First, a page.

“The Jeffersons” was a spin-off of “All in the Family.” Lear was inspired to focus a show around a black family’s rise in society after some members of the Black Panthers told him they were angry that shows like Lear’s “Good Times” were propagating a stereotype of African-Americans relegated solely to poverty. Here are the opening credits to the first season of “The Jeffersons”:

You can’t predict how things will turn out.

Lear wasn’t the type who envisioned himself as a star. After serving in World War II, he was inspired by his uncle Jack to become a publicist, so that he could work in the entertainment industry he loved without becoming a celebrity himself.

When asked when he realised he wanted to be a television writer, he replies plainly, “I was a young guy with a family, and I wanted to make a living. That’s what it was all about at the beginning — just making a living.”

“It was the dawn of television,” he says. After a single writing credit he and his partners officially became television comedy writers, “and suddenly we were wanted in all directions.”

Be true to yourself.

Lear is remembered for making black sitcoms part of American life in the 1970s with “Sanford and Son,” “The Jeffersons,” and “Good Times,” as well as using these and other shows as vehicles for edgy comedy on topics like sexuality and crime. But Lear scoffs at the idea that he was trying to push boundaries. He was just writing what he knew, and people responded to it.

“I saw the comedy in life and the foolishness of the human condition, and I was just dealing with what I saw around me,” he says. “I wasn’t making up anything to break a barrier. What I saw around this culture were the race problems and economic problems and health problems, and so forth.”

He adds that the interpersonal issues he gave his characters came from his own life — Archie Bunker is a cartoon version of his dad, for example. “I dealt with that because it’s what I knew.”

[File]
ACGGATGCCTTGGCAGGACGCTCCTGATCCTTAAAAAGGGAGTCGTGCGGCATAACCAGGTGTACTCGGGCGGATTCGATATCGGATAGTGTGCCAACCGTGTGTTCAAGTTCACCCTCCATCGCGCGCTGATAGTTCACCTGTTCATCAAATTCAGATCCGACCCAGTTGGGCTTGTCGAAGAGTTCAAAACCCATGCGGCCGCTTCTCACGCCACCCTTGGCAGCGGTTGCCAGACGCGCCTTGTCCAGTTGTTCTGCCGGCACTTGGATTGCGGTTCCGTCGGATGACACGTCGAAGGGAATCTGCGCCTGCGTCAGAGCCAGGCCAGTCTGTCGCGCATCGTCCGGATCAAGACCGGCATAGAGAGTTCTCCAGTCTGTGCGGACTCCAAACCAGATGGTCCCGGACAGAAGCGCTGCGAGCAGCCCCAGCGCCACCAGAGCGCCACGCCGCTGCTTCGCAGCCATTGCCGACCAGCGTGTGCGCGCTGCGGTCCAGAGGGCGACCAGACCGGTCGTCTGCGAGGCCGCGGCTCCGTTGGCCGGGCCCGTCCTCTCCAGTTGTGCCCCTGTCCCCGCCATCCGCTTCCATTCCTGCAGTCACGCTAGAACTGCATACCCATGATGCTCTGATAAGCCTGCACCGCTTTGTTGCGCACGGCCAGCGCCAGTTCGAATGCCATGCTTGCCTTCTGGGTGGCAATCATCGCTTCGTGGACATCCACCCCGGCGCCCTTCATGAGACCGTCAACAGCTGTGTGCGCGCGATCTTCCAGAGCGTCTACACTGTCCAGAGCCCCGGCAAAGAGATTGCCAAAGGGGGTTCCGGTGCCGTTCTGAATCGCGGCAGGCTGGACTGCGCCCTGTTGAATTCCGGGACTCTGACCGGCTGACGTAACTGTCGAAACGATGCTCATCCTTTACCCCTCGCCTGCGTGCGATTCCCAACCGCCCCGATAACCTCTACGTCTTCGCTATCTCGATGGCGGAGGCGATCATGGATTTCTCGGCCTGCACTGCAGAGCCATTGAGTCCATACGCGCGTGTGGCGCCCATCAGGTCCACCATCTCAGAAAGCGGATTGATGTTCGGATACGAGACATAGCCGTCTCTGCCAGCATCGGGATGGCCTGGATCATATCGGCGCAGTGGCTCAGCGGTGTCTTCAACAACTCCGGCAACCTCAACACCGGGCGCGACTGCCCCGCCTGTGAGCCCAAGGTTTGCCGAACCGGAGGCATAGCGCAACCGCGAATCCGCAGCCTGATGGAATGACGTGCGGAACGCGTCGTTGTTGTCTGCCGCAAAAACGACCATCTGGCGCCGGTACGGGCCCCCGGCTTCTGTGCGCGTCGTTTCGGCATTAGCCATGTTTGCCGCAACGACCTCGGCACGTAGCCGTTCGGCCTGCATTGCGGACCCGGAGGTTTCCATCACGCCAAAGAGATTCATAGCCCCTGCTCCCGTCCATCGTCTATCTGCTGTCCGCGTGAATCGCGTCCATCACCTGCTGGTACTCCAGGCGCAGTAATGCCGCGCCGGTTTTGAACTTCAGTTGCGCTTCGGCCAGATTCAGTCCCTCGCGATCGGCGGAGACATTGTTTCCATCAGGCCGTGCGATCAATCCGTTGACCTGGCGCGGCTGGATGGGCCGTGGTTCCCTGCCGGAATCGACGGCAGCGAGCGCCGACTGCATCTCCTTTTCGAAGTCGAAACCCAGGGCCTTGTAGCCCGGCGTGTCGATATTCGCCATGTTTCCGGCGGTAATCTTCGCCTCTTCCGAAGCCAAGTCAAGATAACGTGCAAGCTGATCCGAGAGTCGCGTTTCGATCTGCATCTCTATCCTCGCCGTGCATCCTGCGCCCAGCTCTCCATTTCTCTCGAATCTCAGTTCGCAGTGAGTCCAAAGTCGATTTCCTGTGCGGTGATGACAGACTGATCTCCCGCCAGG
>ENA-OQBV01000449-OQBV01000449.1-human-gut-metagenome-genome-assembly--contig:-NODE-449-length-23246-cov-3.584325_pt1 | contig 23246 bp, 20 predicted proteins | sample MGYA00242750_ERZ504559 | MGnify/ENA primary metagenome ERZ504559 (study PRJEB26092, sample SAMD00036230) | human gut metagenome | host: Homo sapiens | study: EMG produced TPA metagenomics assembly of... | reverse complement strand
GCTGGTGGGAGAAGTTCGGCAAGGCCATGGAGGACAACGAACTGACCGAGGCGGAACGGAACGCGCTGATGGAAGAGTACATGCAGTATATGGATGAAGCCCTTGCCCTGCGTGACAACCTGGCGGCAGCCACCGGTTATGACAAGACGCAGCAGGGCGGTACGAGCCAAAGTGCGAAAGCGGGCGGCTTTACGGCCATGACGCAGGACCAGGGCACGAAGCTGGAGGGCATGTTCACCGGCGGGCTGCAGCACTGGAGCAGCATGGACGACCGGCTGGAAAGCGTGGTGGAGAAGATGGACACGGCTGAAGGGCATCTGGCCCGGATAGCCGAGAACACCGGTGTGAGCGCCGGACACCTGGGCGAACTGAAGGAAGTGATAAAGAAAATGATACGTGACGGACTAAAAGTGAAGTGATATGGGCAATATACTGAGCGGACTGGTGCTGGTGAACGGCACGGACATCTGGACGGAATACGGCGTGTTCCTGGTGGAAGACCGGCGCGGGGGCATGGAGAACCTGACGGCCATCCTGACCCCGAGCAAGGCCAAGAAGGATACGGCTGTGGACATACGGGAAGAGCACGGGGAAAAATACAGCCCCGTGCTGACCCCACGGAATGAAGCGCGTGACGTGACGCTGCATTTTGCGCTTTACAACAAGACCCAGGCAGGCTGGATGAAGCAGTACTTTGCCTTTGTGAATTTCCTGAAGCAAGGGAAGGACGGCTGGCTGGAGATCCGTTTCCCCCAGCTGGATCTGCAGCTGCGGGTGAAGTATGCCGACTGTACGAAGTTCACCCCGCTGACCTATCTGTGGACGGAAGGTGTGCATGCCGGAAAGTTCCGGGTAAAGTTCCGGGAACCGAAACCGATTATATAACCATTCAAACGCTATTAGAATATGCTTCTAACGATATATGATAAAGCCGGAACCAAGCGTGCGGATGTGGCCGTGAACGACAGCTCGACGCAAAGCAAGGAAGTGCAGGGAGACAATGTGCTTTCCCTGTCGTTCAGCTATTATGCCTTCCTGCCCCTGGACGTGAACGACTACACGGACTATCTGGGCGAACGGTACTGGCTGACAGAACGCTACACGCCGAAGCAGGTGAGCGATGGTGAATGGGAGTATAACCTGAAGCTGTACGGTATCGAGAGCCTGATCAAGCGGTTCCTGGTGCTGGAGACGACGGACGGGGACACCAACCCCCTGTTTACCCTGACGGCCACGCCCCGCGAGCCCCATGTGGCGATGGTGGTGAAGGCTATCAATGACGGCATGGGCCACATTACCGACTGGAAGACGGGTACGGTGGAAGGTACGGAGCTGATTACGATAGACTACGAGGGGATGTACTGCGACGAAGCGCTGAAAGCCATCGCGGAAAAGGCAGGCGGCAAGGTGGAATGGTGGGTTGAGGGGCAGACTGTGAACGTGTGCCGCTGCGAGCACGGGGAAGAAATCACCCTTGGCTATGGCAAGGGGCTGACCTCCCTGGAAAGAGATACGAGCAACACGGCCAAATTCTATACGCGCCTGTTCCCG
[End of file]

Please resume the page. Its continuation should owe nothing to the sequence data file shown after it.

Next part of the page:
And when President Richard Nixon publicly criticised what he perceived as culture-damaging vulgarity in Lear’s programs, Lear took it as “a badge of honour.”

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President Bill Clinton awards Lear with the National Medal of the Arts alongside First Lady Hillary Clinton in 1999. Reuters

It’s worth putting in effort to balance family with work.

As Lear considers his first two marriages and how he raised his children during the height of his fame, he sees himself as a “dissociated father.” Between his sitcoms and his wife and kids, he had “five families on the air and one on Mooncrest Drive” in Los Angeles.

“On Mooncrest Drive they woke up, they got dressed themselves, I helped them with breakfast, and they went off to school,” he says. He says that unfortunately, he was concentrated on his work, not his family — and he doesn’t see it as a necessary sacrifice.

“Had I known more at the time, and had I been able to stand off and view it — had I not been dissociated, as I put it — I would have given less time to the shows, and they would have been just fine,” he says. And he would have been more present with his family, which he considers entirely different from just being there physically.

Live in the present.

This lesson is one Lear learned late in life but one he wishes he had known when he was younger. He considers achieving this state to be the highlight of his career, because it’s allowed him to be happy. It’s why he chose the book title “Even This I Get to Experience,” a phrase he says he had running through his head when he was in a rough patch financially.

He’s learned to savour everything he can from life’s ups and downs.

Norman lear
Lear next to a bust of himself at the 2014 premiere of the hip hop documentary ‘The Tanning of America.’ Jesse Grant/Getty

“Success is a moment by moment thing,” he says. “So you wake up in the morning, and before the kids go to school, you connect with them. They leave the house feeling they have connected with the parents, and you feel good about having connected with your kids… What we have to remember in such cases is to pat ourselves on the back figuratively for having had a great moment, and move onto the next moment.

“A successful day is a day in which you’re feeling good about yourself and your life.”

Never stop learning about who you are.

When asked how he’s managed to stay so sharp, Lear replies, “I haven’t stopped learning about myself and my life. I think the vertical journey into oneself never ends.”

He sees life as a simultaneous horizontal and vertical journey. Horizontal in the sense of learning more about the world, about others, and about a craft; vertical in the sense of learning more about who you really are.

Lear says that the vertical journey “might end at death — and we don’t even know that — but it’s the deeper and more satisfying journey than the horizontal one.” The latter “gets you more information about a lot of things, but the vertical one into oneself is the kicker.”